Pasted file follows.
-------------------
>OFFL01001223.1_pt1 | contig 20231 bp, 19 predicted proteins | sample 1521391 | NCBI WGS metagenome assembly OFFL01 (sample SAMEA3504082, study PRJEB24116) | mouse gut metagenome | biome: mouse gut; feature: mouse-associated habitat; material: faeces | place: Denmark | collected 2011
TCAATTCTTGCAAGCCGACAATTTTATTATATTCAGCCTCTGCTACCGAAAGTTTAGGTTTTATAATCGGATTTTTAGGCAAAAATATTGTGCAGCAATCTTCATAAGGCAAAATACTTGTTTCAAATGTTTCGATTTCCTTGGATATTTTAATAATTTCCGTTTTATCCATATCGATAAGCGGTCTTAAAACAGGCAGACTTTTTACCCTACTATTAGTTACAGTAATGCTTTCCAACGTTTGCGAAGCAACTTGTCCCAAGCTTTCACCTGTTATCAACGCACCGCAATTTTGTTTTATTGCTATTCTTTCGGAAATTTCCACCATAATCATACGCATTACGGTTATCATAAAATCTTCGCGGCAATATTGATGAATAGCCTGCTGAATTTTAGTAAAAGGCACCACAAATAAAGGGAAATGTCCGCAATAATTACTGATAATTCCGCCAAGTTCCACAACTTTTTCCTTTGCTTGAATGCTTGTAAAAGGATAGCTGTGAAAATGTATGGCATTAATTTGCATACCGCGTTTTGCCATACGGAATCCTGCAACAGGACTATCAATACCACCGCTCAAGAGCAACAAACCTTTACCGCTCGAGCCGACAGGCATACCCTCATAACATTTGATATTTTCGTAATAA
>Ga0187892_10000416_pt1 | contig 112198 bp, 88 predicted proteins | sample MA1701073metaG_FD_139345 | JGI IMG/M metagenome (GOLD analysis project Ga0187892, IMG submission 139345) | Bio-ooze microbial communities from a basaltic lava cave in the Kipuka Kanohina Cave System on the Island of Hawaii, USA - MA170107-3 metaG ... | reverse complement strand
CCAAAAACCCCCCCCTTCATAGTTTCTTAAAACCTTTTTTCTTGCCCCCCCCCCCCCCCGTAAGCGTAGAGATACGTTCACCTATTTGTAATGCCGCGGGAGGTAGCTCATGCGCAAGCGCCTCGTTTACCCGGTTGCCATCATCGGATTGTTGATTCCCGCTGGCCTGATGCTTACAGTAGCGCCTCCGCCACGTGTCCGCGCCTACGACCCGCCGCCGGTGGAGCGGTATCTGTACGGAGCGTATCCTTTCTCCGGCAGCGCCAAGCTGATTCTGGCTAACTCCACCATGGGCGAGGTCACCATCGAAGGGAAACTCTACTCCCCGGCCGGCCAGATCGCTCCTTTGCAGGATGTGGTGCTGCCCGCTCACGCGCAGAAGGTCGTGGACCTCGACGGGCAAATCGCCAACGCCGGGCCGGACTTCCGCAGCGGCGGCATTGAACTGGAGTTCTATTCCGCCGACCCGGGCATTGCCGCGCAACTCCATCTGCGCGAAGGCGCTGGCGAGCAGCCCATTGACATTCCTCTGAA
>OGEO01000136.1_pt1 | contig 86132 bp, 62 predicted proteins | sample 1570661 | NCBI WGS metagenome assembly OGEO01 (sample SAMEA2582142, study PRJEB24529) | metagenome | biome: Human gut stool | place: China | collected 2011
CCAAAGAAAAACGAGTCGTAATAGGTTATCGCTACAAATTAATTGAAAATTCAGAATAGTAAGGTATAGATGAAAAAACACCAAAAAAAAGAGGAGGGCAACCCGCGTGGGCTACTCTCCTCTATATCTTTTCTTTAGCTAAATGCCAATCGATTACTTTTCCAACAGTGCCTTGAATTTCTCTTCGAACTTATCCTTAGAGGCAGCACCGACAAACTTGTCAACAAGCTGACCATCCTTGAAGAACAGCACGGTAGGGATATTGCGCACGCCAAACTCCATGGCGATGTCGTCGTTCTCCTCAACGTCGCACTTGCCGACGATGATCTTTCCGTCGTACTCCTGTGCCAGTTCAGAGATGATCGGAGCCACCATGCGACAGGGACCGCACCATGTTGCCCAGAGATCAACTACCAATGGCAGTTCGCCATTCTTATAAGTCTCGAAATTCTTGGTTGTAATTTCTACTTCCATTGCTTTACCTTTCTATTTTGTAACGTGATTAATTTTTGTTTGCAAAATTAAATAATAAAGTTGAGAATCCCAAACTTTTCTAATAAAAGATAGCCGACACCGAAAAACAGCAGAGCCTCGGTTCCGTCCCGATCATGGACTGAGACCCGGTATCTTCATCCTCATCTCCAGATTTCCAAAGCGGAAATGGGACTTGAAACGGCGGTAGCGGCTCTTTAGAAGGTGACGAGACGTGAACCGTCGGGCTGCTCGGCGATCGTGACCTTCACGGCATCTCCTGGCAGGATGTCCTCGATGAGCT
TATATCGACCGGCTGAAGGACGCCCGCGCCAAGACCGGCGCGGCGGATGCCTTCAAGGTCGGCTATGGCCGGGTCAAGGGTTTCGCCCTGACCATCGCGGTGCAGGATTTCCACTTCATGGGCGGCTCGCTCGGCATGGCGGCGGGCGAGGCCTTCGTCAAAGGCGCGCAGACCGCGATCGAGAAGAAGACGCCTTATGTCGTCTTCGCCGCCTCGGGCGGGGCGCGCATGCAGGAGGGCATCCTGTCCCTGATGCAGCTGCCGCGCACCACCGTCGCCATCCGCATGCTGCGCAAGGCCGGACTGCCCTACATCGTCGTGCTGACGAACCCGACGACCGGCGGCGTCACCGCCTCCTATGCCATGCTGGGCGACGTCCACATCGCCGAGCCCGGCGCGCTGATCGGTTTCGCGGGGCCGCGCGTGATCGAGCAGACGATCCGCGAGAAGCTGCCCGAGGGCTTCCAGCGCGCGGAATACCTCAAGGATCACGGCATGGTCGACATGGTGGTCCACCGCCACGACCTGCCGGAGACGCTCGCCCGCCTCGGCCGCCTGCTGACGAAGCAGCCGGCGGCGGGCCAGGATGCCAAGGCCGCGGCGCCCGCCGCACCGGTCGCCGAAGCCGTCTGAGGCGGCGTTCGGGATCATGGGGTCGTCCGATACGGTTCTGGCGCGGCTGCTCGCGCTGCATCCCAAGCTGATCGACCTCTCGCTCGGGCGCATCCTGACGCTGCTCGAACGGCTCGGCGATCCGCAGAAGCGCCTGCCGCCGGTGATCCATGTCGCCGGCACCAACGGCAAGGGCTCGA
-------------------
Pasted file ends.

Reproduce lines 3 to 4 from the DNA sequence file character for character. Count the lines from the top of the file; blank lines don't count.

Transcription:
>Ga0187892_10000416_pt1 | contig 112198 bp, 88 predicted proteins | sample MA1701073metaG_FD_139345 | JGI IMG/M metagenome (GOLD analysis project Ga0187892, IMG submission 139345) | Bio-ooze microbial communities from a basaltic lava cave in the Kipuka Kanohina Cave System on the Island of Hawaii, USA - MA170107-3 metaG ... | reverse complement strand
CCAAAAACCCCCCCCTTCATAGTTTCTTAAAACCTTTTTTCTTGCCCCCCCCCCCCCCCGTAAGCGTAGAGATACGTTCACCTATTTGTAATGCCGCGGGAGGTAGCTCATGCGCAAGCGCCTCGTTTACCCGGTTGCCATCATCGGATTGTTGATTCCCGCTGGCCTGATGCTTACAGTAGCGCCTCCGCCACGTGTCCGCGCCTACGACCCGCCGCCGGTGGAGCGGTATCTGTACGGAGCGTATCCTTTCTCCGGCAGCGCCAAGCTGATTCTGGCTAACTCCACCATGGGCGAGGTCACCATCGAAGGGAAACTCTACTCCCCGGCCGGCCAGATCGCTCCTTTGCAGGATGTGGTGCTGCCCGCTCACGCGCAGAAGGTCGTGGACCTCGACGGGCAAATCGCCAACGCCGGGCCGGACTTCCGCAGCGGCGGCATTGAACTGGAGTTCTATTCCGCCGACCCGGGCATTGCCGCGCAACTCCATCTGCGCGAAGGCGCTGGCGAGCAGCCCATTGACATTCCTCTGAA